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Friday, 11 May, 2001, 13:21 GMT 14:21 UK
BT hit by double whammy
BT Graphics
British Telecom's planned sale of its online business directory service is in the balance after the UK regulators ordered Yell to cut its advertising prices.

Credit rating downgrade: What does it mean?

A lower credit rating means it is marginally more likely that a company will default on its debt.

The company will therefore have to pay higher interest rates on its loans to compensate lenders for the additional risk.
And in a second blow to BT, two leading ratings agencies have downgraded the troubled telecoms firm's credit worthiness.

The sale of Yell, which was expected to be completed this week, will now be delayed, or perhaps even called off.

The credit rating downgrades are expected to cost BT an estimated 30m in extra interest payments.

Regulator intervenes

Following the intervention by the UK's Office of Fair Trading (OFT), two private equity firms, which had been expected to buy Yell this week, are reconsidering their 3bn offer.

The regulator has asked BT to cap its annual advertising fees for the next four years at RPI minus 6%.

This means Yell's prices can only rise at a rate 6% below inflation.

If inflation remains low, this would in effect mean prices would have to be reduced.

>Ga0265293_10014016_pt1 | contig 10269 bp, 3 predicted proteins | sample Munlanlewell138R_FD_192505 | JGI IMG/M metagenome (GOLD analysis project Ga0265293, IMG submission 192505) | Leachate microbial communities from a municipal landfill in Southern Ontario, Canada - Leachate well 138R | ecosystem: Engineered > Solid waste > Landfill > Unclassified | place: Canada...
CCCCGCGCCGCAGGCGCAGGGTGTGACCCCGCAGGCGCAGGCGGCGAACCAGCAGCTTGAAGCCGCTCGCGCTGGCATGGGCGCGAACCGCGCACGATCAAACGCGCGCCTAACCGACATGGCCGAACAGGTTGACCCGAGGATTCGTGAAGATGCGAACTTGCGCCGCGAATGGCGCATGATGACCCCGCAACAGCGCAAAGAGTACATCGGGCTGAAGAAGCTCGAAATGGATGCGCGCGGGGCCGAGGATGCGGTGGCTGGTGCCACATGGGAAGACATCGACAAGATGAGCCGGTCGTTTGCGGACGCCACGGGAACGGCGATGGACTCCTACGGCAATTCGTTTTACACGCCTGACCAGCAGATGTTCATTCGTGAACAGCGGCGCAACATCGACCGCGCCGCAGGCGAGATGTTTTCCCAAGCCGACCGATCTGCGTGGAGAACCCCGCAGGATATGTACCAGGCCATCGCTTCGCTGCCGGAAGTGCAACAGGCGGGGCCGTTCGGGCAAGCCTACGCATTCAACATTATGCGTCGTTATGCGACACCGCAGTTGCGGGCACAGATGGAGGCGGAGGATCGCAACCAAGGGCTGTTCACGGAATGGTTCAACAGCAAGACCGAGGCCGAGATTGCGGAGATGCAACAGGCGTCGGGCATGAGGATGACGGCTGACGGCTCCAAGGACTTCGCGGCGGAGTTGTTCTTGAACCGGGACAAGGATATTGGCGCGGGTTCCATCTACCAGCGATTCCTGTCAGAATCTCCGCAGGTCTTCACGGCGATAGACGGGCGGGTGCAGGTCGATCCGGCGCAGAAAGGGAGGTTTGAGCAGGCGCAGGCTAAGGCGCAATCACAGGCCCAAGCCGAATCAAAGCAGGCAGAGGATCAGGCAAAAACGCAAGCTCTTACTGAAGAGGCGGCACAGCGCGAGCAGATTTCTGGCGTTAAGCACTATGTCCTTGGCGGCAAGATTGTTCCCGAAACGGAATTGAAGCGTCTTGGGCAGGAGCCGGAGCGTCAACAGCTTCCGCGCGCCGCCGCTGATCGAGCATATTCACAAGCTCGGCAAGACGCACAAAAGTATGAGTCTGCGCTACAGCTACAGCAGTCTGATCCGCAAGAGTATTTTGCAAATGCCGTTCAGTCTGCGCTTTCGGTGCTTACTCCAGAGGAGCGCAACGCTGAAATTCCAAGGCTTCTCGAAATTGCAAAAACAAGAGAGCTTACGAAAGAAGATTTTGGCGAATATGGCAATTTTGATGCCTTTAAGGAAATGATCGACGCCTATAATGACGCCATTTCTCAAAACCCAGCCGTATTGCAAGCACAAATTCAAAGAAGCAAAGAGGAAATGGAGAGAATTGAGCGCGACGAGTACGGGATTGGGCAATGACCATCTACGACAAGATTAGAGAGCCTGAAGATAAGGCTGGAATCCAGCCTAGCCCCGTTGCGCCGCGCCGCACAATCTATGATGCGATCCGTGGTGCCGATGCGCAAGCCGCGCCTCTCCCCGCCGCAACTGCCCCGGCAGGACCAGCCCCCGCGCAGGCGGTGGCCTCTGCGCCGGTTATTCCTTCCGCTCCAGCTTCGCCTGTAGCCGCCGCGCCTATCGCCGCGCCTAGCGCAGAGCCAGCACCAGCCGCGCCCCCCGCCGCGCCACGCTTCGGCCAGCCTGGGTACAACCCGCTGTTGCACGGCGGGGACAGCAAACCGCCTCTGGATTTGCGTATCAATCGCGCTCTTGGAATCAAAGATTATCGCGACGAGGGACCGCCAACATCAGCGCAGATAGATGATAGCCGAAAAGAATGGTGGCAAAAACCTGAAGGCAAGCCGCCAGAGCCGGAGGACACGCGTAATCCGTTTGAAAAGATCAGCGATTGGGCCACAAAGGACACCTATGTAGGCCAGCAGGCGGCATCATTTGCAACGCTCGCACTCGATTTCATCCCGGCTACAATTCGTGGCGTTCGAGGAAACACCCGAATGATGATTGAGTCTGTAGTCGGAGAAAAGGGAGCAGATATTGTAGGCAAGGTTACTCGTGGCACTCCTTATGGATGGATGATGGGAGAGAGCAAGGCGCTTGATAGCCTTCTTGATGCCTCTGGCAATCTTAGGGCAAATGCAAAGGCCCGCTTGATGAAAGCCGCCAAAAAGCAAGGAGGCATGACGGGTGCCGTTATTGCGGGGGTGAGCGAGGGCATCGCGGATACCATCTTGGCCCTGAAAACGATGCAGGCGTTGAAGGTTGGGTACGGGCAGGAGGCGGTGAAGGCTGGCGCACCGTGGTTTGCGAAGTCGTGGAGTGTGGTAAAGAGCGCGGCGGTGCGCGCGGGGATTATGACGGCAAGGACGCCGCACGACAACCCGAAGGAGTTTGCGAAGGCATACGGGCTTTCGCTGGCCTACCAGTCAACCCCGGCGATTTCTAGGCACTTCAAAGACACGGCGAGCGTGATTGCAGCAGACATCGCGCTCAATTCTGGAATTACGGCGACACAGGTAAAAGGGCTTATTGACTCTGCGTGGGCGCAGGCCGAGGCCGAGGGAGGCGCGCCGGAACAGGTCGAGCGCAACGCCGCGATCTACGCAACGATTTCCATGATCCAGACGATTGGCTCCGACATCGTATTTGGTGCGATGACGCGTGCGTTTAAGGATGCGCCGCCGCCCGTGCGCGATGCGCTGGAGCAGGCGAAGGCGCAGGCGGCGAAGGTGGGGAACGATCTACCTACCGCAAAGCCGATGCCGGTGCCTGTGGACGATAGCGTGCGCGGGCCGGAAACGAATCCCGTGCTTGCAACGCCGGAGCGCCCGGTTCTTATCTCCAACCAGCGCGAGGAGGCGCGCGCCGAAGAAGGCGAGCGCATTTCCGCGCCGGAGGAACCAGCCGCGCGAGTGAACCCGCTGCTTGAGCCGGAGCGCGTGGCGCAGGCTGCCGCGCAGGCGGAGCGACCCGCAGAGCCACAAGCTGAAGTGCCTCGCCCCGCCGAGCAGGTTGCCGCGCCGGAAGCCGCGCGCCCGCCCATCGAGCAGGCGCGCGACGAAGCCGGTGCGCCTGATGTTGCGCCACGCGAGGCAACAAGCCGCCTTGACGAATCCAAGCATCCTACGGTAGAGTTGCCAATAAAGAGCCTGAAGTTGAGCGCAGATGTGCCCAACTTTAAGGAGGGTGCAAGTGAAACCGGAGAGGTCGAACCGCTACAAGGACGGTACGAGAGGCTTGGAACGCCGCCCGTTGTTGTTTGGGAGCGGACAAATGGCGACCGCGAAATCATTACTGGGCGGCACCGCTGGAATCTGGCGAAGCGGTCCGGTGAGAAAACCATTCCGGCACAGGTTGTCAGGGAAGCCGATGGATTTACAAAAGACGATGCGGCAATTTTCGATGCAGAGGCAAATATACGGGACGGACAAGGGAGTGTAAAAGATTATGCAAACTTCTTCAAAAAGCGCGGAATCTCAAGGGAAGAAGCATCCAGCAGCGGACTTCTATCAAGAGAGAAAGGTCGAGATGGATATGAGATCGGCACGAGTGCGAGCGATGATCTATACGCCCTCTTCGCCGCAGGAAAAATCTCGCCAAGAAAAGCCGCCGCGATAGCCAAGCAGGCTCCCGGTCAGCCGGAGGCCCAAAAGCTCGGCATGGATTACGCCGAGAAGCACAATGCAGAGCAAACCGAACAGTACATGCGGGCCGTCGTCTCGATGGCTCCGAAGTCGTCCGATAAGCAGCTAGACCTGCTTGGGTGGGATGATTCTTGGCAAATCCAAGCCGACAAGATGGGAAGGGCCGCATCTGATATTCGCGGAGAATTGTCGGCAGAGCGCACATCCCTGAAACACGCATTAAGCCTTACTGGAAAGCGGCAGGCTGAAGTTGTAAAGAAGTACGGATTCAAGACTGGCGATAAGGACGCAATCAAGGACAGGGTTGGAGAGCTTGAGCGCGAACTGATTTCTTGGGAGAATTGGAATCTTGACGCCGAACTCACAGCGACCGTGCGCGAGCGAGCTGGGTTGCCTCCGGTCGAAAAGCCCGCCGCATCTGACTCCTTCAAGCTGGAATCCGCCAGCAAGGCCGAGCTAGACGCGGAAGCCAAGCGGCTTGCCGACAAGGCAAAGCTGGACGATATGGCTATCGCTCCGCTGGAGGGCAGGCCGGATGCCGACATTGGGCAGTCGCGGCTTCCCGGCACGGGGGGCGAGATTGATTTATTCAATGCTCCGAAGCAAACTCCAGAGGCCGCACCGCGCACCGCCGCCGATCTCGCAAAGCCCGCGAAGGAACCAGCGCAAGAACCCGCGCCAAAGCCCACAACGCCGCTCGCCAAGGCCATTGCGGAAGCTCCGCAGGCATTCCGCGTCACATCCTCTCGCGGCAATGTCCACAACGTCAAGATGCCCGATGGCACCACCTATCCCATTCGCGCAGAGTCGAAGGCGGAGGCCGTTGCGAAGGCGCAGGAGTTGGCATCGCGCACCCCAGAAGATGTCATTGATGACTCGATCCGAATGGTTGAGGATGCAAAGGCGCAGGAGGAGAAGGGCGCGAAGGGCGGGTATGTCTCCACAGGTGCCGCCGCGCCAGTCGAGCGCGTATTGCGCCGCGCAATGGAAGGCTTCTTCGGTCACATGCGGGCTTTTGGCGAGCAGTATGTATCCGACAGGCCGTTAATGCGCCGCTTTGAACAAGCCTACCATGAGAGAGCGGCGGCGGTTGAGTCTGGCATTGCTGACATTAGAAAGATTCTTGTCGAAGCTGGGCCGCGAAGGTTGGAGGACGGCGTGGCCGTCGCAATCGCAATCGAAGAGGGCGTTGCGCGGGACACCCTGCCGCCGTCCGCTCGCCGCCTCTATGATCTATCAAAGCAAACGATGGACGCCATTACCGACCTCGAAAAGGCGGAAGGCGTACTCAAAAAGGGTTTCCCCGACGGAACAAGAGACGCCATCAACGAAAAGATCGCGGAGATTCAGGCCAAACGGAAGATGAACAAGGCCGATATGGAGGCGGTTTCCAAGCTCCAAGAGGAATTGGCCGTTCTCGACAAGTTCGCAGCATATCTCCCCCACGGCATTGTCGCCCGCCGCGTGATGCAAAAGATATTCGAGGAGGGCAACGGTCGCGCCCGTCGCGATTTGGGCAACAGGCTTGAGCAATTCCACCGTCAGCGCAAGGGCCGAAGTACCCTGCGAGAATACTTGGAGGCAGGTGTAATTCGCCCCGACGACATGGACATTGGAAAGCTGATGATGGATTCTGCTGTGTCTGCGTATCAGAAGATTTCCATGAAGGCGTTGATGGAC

Yell off

Analysts believe the move may have shaved 1bn off Yell's value.

But, more importantly, the OFT's decision "will affect not just the price, but it also puts into question whether [the buyers] would want to do a deal, frankly", according to a source close to the sell-off talks between BT and the private equity firms Apax Partners and Hicks, Muse, Furst & Tate.

The sale of Yell has been held up by an investigation by the OFT into the market for classified directory advertising market.

And the OFT's decision turns "a business which has been growing historically into a business which will not grow going forward" a source familiar with the disposal talks said.

Yell is just one of many BT assets that are up for sale as the telecoms group is seeking to slash its massive debts.

Credit rating

The ratings agencies Moody's Investors Service and Standard & Poor's both lowered BT's credit rating following news of its restructuring plan.

But while S&P only cut its credit rating from A to A-, Moody's went a lot further and slashed BT's rating from A to BBB+.

BT accepted S&P's relatively modest reduction, but described the Moody's cut as "disappointing".

Analysts, too, were perplexed by the move.

"It seems quite harsh," said West LB Panmure's telecoms analyst Mark Davis.

"It is not the end of the world, but it is kicking the company when they had just announced their restructuring plans."

The view was widespread among City analysts.

BT shares were down 14p at 514p at midday.

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See also:

10 May 01 | Business
BT posts 2.8bn quarterly loss
02 May 01 | Business
BT to quit London HQ
01 May 01 | Business
BT retreats from Japan and Spain
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